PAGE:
The national unemployment rate is sitting at 50-year lows, but millions of Americans are still on the sidelines of the labor market. And a low headline number on unemployment may be masking an ugly truth: that the workforce of today is ill-prepared for the work of tomorrow.
A recent survey from the NFIB even showed that 26% of small business owners identified “finding qualified labor” as their No. 1 business problem. In Los Angeles, public and private industry are floating higher wages and skills retraining programs as remedies for the shortage of qualified workers.
In the eastern LA city of Whittier, Tesla (TSLA) has been teaming up with Rio Hondo college on a 12-week crash course on electric vehicles that transitions students into full-time jobs as Tesla technicians. All 18 students in Frala’s first Tesla START class were placed in jobs.
“I’m just a piece of the puzzle but I think it’s a piece a lot of other programs could model after,” said John Frala, a Rio Hondo professor who manages the “Tesla START” program.
The program is just one example of addressing the labor market puzzle of technological changes displacing some types of skilled work.
But other structural changes, such as the ballooning cost of living and a rapidly aging population, mean that preparing the workforce for the jobs of tomorrow requires more than simple job retraining.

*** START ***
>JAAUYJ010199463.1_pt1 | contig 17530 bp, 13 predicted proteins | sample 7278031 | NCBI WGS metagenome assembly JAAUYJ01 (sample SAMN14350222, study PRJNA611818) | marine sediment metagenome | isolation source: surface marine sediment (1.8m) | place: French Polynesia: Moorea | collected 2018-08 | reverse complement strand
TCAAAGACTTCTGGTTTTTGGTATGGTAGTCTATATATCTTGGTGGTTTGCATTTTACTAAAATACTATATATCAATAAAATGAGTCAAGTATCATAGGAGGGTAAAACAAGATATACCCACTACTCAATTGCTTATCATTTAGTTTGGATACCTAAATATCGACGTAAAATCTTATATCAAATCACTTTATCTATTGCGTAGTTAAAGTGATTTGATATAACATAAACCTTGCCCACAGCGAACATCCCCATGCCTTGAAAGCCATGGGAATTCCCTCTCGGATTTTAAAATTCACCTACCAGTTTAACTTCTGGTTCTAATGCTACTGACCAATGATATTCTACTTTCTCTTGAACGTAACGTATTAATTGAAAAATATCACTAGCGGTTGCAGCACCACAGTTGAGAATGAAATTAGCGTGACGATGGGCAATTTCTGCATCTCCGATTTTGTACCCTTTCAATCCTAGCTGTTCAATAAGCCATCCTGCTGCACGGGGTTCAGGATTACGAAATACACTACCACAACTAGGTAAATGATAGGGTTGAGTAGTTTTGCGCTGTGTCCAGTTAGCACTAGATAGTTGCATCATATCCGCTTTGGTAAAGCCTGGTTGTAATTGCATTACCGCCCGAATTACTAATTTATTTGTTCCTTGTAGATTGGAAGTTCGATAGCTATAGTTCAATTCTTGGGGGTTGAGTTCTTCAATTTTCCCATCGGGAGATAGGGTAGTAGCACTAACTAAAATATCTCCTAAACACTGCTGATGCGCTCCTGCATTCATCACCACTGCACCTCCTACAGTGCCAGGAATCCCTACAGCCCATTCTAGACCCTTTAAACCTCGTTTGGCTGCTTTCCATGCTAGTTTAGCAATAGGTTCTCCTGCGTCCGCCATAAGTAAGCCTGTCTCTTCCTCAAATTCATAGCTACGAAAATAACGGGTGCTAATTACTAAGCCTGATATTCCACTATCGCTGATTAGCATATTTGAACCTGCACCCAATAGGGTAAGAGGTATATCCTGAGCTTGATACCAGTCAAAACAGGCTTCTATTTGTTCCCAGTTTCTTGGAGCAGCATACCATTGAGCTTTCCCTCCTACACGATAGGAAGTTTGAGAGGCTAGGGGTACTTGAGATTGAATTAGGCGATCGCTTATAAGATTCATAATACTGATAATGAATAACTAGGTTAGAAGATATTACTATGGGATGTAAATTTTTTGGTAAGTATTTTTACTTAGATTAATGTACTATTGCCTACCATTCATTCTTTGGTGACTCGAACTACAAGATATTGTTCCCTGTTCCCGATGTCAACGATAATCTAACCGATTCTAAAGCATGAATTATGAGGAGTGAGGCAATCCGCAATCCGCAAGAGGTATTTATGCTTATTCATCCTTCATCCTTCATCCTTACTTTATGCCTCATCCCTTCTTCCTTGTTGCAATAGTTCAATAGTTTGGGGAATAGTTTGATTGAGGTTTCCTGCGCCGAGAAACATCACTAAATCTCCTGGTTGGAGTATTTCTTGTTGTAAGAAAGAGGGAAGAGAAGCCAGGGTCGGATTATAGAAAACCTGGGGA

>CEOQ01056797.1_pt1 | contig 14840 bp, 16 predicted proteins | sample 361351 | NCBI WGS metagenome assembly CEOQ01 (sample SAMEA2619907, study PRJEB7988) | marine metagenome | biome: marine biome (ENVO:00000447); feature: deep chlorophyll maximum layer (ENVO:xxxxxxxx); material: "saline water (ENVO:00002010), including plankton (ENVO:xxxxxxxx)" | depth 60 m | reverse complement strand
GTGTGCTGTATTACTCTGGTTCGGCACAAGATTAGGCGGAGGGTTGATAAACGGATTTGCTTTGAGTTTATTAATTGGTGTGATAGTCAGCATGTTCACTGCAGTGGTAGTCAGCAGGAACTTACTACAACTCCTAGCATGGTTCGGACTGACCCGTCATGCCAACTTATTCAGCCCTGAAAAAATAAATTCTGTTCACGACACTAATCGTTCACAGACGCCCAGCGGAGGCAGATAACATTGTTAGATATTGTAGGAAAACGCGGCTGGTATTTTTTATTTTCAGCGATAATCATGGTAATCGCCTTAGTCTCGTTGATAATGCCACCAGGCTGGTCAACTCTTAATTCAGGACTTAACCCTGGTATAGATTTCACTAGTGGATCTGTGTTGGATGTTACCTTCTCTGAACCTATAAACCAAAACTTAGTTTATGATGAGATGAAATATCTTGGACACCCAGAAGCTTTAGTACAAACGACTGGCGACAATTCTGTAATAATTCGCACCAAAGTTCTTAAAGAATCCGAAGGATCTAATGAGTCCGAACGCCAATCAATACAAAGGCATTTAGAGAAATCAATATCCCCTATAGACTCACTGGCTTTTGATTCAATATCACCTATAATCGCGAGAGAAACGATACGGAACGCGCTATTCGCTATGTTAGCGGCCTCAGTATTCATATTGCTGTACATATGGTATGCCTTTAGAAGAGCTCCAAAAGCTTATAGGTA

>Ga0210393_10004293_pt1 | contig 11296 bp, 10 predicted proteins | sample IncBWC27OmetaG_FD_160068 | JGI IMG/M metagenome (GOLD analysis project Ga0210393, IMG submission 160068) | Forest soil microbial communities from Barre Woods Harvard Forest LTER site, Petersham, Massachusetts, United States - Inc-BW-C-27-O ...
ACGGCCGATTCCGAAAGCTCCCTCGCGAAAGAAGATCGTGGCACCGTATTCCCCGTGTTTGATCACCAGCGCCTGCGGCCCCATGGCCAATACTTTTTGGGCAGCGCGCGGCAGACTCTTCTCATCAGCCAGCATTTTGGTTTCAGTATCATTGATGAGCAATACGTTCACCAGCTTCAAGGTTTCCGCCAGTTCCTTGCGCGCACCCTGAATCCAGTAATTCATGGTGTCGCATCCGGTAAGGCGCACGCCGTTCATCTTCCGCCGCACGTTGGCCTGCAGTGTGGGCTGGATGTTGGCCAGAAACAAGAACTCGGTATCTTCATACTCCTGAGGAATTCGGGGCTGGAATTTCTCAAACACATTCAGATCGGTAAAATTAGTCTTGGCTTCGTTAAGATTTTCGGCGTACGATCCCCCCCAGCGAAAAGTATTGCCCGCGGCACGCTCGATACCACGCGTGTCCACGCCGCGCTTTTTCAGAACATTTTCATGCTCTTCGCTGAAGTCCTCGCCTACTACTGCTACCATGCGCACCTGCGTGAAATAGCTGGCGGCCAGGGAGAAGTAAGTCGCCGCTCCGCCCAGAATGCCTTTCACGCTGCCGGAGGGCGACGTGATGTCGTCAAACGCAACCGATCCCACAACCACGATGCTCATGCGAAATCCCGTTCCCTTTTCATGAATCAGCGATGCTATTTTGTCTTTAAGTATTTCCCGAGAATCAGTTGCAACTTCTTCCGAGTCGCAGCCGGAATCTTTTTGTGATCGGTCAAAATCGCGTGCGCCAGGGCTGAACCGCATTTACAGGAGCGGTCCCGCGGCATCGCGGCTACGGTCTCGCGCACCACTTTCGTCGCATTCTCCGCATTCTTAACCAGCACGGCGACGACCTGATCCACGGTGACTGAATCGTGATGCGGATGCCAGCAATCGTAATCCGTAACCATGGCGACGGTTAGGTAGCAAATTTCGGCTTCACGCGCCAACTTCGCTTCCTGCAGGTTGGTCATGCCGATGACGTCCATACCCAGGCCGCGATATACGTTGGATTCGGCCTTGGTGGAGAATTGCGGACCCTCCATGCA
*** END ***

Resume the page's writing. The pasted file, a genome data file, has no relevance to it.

And that problem is being observed nationwide.
The Federal Reserve’s beige book, which measures economic activity across the country, noted in January that “widespread labor shortages” were to blame for weaker job growth and business expansion.
In addition to moving over a million people daily through the public transit system, the Los Angeles Metropolitan Transportation Authority also employs almost 10,000workers as one of the area’s largest employers.
But 69% of Metro’s employees are 40 or over and 47% of Metro’s workforce will be eligible for retirement over the next five years.
As a result, Metro is now collaborating with local colleges and community groups on a “Workforce Initiative Now” program to provide job retraining for those interested in working in the transportation industry or at Metro.
But WIN-LA is not trying to retrain those already at work. The program specifically places priority on those either marginally attached to the workforce or removed from it entirely, such as veterans or the homeless.
Metro deputy executive officer Shalonda Baldwin told Yahoo Finance that in a city continuing to build out its infrastructure, pulling in workers from the sidelines is critical to filling jobs in a tight labor market.
“We are all competing to some degree,” Baldwin said. “We are an industry across the nation that is facing the same issues, we have a workforce that we need to build.”
In one of its early cohort of 80 participants, 27 have found jobs, a majority of whom have no education beyond high school. The others are in WIN-LA’s “qualified candidate pool” and are in the process of looking for jobs.
Wages, wages, wages
Job retraining isn’t necessarily the answer to all hiring gaps.
The aging population is also creating a conundrum in one of Los Angeles’ fastest-growing industries: personal care workers. As a lower skill job, the answer may be higher wages.
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